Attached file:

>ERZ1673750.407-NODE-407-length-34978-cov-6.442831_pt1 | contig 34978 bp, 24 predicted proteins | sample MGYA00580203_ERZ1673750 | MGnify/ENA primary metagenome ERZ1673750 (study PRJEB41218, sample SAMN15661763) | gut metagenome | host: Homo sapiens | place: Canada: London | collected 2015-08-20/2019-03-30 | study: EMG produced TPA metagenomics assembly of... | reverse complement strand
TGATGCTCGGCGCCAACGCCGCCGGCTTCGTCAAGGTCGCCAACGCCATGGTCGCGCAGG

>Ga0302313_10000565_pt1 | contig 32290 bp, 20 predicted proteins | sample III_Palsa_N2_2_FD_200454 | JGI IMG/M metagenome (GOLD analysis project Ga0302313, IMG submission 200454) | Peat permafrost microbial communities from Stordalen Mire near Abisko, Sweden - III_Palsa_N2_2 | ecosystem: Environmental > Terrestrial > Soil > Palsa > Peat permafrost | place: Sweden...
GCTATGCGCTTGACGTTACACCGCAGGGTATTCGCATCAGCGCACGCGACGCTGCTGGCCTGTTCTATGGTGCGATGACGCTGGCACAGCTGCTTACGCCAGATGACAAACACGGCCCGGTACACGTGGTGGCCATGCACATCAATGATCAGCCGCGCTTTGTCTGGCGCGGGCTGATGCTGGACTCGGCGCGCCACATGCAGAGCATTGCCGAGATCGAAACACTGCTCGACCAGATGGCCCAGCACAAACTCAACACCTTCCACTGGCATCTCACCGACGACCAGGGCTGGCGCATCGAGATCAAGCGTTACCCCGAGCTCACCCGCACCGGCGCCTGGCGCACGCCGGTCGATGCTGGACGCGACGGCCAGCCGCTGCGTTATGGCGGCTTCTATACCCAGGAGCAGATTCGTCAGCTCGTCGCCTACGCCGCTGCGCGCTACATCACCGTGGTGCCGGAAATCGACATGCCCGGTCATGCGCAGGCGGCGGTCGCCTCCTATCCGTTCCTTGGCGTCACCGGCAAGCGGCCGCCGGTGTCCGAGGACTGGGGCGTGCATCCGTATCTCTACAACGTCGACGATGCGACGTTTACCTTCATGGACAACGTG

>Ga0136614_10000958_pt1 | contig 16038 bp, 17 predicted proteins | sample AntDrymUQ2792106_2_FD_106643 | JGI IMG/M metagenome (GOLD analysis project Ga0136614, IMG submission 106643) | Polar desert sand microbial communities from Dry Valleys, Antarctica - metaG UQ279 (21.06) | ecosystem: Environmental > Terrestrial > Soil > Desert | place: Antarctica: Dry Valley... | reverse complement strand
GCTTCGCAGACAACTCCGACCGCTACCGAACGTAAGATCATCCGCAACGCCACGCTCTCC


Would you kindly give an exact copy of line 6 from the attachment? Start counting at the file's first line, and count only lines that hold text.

GCTTCGCAGACAACTCCGACCGCTACCGAACGTAAGATCATCCGCAACGCCACGCTCTCC